The Snapchat app offers similar features, but with a twist. Snapchat stories has exploded in popularity, surpassing 100 million monthly active users as of mid-2014. In its basic form, Snapchat is a free iOS and Android mobile app used to send video, images, and text to friends. The twist? The messages disappear immediately after viewing. Snapchat is a way to chat with people without creating any lasting any evidence of the discussion.
While the basic Snapchat service is interesting as a real-time communications tool, it doesn’t work for marketing and PR because of its one-to-one limitation. However, several months ago the company introduced a new feature called Snapchat Stories, which is emerging as a fascinating way to communicate with a market in real-time.
Snapchat Stories allow you string Snaps together to create a narrative, which becomes available either to your choice Snapchat friends, to a customized group, or to all Snapchatters. The Snaps can be built around photos or very short videos. You can choose from a variety of filters to modify the photos, and you can add text or draw colors as well.
When you add a Snap to your Story, it lives for twenty-four hours before it disappears, making room for new Snaps. Your Story displays these moments in the order you experienced and shared them, so it essentially becomes your personal feed of things that have happened to you in the past day. You can continually add to your Story, creating a rolling update in which older Snaps disappear after the twenty-four-hour limit is reached. Or you can simply create one-off stories for special occasions, which is what I do.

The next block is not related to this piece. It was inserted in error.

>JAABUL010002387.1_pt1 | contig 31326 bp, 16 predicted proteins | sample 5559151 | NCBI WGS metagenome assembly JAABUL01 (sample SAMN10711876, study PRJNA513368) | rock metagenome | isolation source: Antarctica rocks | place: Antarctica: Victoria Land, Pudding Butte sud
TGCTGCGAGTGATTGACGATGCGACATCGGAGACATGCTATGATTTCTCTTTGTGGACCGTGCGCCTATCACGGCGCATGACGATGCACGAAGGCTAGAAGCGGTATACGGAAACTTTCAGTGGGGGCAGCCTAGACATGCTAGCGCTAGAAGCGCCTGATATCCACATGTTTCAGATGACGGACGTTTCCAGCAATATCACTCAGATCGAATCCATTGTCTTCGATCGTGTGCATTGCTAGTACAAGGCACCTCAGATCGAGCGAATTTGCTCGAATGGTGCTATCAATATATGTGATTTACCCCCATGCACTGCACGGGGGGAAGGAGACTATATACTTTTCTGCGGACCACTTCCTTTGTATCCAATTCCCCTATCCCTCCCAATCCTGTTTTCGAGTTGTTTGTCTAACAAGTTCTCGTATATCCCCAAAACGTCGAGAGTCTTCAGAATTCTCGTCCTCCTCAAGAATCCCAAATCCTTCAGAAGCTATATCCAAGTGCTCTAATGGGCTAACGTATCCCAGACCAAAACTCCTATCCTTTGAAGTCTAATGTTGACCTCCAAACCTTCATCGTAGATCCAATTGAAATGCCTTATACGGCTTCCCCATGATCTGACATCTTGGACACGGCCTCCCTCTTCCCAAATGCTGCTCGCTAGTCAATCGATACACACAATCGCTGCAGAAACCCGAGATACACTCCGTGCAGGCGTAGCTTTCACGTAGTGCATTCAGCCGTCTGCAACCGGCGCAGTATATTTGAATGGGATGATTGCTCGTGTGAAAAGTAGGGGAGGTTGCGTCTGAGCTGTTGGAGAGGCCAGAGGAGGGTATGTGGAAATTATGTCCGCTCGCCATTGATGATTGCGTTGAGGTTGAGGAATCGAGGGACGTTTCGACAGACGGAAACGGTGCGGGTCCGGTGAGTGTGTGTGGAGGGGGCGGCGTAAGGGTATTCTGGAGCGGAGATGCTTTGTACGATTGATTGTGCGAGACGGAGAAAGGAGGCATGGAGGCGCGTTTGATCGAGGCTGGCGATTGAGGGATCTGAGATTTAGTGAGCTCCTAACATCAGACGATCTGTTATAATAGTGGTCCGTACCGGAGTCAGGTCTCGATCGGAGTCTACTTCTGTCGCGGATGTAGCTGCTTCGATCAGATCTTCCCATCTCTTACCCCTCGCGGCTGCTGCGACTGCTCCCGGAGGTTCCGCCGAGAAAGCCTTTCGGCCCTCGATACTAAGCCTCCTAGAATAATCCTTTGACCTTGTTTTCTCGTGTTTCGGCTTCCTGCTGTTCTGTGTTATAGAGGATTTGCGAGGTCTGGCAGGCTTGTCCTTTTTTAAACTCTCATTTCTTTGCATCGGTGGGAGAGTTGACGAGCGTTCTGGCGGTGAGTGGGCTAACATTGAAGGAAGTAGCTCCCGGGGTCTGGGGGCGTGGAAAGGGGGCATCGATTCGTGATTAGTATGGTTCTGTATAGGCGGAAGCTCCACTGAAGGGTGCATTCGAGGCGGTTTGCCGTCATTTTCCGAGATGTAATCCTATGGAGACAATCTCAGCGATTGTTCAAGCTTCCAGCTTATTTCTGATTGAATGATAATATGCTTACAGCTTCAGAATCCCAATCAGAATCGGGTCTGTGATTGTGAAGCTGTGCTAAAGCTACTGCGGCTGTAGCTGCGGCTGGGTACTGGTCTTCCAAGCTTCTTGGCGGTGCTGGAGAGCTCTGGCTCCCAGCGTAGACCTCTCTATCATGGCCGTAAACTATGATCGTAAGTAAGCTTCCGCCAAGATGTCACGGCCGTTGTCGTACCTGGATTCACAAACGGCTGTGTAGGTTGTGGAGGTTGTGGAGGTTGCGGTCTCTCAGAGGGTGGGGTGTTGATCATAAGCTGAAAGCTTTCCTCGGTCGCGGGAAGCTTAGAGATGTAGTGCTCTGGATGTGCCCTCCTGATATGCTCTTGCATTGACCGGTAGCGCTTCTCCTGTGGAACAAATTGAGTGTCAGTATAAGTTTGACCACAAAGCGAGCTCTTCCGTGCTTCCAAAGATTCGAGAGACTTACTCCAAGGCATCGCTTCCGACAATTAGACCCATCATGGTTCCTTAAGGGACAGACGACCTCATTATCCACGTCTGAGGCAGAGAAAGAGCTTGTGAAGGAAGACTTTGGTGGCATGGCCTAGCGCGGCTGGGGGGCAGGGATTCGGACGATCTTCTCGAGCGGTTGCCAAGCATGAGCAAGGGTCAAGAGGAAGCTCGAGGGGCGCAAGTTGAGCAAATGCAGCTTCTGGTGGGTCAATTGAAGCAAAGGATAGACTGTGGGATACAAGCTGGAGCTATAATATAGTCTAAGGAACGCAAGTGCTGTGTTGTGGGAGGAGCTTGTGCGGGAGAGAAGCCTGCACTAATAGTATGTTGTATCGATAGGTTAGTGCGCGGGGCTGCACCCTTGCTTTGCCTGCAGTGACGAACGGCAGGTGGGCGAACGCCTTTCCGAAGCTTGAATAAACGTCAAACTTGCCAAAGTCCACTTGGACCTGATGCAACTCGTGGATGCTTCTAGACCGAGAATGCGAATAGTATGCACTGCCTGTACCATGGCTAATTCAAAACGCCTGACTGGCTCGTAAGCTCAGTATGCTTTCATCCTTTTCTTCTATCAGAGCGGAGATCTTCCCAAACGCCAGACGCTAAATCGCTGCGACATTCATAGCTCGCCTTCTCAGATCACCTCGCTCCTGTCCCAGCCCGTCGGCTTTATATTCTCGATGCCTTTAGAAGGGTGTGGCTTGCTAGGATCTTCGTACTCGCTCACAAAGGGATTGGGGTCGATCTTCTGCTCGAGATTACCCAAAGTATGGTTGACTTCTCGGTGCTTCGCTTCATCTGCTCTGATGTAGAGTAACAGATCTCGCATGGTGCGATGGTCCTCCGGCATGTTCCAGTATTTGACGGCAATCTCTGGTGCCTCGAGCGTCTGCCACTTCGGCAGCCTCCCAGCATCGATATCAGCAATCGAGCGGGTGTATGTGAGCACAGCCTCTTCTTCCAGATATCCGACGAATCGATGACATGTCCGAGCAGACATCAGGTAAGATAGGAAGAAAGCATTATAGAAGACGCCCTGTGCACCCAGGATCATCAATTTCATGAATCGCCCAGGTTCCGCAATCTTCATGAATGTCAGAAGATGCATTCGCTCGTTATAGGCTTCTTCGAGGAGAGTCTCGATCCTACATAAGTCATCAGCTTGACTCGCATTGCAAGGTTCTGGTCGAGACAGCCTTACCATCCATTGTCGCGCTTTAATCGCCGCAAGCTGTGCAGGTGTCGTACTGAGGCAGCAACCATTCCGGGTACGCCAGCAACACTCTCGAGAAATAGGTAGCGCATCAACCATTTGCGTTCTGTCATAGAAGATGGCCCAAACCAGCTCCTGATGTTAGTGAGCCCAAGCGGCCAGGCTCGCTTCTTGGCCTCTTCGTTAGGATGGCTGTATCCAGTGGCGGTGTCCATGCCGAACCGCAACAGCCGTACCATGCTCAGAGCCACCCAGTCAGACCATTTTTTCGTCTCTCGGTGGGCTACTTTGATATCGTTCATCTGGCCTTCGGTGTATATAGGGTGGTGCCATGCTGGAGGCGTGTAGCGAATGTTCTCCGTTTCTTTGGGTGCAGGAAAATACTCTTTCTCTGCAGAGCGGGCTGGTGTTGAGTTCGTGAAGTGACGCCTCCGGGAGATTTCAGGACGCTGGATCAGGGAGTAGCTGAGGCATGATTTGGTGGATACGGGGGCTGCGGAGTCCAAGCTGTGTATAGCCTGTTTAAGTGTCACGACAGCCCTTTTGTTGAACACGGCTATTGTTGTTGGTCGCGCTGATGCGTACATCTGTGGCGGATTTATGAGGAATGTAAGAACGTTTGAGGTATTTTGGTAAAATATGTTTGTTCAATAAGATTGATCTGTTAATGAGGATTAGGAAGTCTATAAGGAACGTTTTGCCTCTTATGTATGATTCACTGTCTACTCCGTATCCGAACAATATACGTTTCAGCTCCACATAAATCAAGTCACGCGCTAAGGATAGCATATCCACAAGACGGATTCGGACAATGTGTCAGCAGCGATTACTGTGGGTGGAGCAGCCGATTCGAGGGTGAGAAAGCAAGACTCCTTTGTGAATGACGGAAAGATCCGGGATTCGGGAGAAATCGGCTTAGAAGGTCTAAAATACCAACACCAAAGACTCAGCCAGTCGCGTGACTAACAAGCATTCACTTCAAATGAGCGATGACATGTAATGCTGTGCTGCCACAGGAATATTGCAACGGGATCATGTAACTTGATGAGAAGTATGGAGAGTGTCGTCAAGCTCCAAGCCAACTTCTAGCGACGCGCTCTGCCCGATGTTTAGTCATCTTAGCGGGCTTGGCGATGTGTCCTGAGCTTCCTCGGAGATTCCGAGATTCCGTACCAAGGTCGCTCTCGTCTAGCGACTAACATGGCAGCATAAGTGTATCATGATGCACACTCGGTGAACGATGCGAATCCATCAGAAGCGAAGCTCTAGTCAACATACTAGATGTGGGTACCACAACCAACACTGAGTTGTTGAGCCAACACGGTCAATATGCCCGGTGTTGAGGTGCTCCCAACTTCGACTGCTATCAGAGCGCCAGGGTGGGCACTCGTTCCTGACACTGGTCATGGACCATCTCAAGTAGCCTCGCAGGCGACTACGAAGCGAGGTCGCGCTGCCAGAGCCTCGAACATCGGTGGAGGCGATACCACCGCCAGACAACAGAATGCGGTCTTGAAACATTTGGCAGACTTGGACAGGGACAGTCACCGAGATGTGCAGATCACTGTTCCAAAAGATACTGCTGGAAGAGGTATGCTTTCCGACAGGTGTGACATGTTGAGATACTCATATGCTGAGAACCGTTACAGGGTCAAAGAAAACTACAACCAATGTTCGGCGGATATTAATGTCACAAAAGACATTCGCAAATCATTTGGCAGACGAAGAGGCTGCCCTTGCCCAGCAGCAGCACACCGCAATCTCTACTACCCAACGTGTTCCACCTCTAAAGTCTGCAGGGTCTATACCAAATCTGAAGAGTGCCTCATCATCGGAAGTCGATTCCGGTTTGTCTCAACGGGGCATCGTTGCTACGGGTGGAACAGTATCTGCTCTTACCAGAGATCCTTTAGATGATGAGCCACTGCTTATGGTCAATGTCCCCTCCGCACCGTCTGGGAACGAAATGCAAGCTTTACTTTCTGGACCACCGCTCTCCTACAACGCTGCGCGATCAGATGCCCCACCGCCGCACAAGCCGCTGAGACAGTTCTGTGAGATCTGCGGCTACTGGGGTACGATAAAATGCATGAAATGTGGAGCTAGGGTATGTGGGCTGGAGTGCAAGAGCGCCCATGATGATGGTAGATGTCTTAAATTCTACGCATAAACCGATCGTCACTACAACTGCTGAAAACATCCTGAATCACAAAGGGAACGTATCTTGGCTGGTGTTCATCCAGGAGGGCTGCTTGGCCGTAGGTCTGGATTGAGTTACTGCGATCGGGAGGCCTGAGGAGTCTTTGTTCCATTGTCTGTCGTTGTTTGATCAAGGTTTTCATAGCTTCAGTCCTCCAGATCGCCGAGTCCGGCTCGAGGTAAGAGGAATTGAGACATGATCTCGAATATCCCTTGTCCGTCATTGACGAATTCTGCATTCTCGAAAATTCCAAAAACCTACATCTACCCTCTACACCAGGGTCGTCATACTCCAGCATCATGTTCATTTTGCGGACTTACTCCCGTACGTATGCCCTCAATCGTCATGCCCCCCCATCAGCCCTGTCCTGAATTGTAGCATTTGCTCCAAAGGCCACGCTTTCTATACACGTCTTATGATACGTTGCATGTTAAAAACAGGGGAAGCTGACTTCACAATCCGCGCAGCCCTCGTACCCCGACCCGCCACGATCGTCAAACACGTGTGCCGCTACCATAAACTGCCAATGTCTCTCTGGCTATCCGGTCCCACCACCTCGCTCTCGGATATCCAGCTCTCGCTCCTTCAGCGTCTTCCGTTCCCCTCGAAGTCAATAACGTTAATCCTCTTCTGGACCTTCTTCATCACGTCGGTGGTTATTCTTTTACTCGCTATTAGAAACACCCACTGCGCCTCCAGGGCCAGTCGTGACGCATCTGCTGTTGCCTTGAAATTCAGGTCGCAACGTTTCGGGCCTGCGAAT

Because Snapchat Stories disappear after a day, there is much more of a real-time feel to the service. With apps like Instagram, Vine, Twitter, and Facebook, your photos and videos live on. So there’s no incentive for people to view them right away. Snapchat Stories hearken back to the old days of television before you could record programs. If you didn’t watch live, you’d never be able to see the show.